We don’t wear helmets to drive our car. But the vast majority of head injuries happen in cars, as is shown in this graph:
Yet as a society, we only insist on helmets while cycling. Not only that, but many of us feel so strongly about it that we are willing to force people to wear helmets, using laws and public censure. I once published a guest post about how to get kids active, and used this photo of a little girl cycling in a park.
I immediately got an email asking me why the girl was not wearing a helmet. Well, first of all she was not my child, so it was none of my business. But also, the only time that girl needed a helmet that day was when her parents were driving her to the park in a car. Every single day, one thousand people under the age of 25 die in a car crash. Just in the USA, over 1,600 children under the age of 15 die in car crashes each year (source: Asirt) (Yet if you put a helmet on your child in a car, you would be regarded as insane.) On the other hand, if that little girl fell off a bike in a park at that speed, the worst that would happen is a skinned knee. But we are so indoctrinated about bike helmets, that some people think they have a right to tell complete strangers to put on a bike helmet the second they get on any bike, any where!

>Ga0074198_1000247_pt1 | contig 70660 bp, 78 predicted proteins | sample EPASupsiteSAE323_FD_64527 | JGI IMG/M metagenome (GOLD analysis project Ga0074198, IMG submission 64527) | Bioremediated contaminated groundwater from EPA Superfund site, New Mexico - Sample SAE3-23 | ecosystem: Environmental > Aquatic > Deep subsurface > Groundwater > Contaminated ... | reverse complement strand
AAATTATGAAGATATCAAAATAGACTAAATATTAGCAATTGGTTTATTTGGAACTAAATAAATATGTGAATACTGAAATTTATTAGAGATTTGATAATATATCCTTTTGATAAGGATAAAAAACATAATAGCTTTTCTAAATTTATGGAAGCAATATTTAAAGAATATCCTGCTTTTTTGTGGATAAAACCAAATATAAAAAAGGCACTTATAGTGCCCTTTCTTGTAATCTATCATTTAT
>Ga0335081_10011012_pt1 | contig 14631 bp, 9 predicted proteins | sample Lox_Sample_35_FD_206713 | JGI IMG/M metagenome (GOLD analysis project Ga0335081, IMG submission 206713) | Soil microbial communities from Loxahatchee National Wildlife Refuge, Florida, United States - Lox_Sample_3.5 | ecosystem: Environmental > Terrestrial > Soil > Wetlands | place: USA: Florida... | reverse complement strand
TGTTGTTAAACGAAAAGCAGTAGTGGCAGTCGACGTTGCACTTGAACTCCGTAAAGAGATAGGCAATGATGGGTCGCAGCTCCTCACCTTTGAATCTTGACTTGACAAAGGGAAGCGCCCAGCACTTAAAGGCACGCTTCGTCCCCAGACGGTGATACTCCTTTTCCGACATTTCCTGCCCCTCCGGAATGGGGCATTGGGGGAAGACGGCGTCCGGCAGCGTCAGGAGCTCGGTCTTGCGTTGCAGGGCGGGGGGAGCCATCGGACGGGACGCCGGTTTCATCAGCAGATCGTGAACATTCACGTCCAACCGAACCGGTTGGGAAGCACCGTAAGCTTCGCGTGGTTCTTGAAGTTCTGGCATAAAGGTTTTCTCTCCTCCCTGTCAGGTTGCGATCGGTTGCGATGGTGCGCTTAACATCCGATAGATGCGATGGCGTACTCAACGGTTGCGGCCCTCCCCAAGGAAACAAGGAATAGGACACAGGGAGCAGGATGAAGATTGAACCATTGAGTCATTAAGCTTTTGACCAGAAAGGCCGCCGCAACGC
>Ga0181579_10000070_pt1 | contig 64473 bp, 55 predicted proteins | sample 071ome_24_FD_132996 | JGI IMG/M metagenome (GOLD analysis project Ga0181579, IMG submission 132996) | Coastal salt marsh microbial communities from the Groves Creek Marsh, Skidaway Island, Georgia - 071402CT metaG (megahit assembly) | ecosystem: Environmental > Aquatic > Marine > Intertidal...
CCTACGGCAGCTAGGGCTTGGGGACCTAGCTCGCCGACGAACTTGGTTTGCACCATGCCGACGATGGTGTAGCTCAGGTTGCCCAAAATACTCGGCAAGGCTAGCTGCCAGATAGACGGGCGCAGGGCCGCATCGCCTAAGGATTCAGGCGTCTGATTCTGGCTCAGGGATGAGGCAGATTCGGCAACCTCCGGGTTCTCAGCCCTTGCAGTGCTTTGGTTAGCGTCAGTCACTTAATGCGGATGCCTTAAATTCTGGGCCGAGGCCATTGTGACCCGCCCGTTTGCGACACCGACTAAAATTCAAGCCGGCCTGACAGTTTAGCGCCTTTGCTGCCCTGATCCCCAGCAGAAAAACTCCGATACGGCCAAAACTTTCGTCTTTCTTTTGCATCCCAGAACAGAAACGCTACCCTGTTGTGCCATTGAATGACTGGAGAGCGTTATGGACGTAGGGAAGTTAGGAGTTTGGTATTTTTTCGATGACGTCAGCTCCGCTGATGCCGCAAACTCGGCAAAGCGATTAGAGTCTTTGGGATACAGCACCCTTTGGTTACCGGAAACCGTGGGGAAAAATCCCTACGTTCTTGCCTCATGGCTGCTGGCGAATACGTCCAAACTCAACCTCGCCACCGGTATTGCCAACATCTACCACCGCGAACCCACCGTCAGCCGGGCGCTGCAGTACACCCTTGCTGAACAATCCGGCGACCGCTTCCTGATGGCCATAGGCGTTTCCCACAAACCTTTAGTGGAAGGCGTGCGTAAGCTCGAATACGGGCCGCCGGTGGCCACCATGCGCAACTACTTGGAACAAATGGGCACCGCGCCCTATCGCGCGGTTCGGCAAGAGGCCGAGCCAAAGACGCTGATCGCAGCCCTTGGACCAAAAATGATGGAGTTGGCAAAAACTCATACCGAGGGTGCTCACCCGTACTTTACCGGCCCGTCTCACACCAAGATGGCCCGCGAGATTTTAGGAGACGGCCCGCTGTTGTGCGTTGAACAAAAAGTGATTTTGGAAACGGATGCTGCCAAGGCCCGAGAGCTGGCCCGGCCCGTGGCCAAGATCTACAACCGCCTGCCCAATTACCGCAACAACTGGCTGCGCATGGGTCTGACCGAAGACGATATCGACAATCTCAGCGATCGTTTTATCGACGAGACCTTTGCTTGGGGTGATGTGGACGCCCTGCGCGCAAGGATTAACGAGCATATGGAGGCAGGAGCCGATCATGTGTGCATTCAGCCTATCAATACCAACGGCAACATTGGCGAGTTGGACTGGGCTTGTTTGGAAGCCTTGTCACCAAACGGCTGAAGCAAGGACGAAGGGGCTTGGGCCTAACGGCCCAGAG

Related Content: Should Bike Helmets be Mandatory?
In fact, the research is crystal clear that bike helmets actively discourage cycling, with a net negative effect on public health. In simple terms: once you have compulsory helmet laws, you might save 5 people a year from catastrophic head injuries. However, 5,000 people will die during that year from lack of exercise, and that number would have been reduced if more people cycled for transportation – the evidence that cycling is excellent for your health is overwhelming.
Certainly in Paris, no one is missing out on the health benefits of cycling because a nanny state is mandating helmets! Of course, I am not saying that cycling in Paris is 100% safe and idyllic. The city center is not safe for people of all ages and abilities to ride a bike, the taxis share the bus/bike lanes, traffic can be heavy, and so on.
However, I am saying that we loved the casual, everyday way in which we saw helmet-free Parisians in ordinary clothes riding their bikes, and we want to see riding a bike normalized like that all over the world. At the same time, authorities must of course provide safe infrastructure – instead of refusing to do so, then pretending that cycling is some kind of hugely dangerous sport, and expecting us to dress as if for a war zone, just to use a bike as part of everyday transport.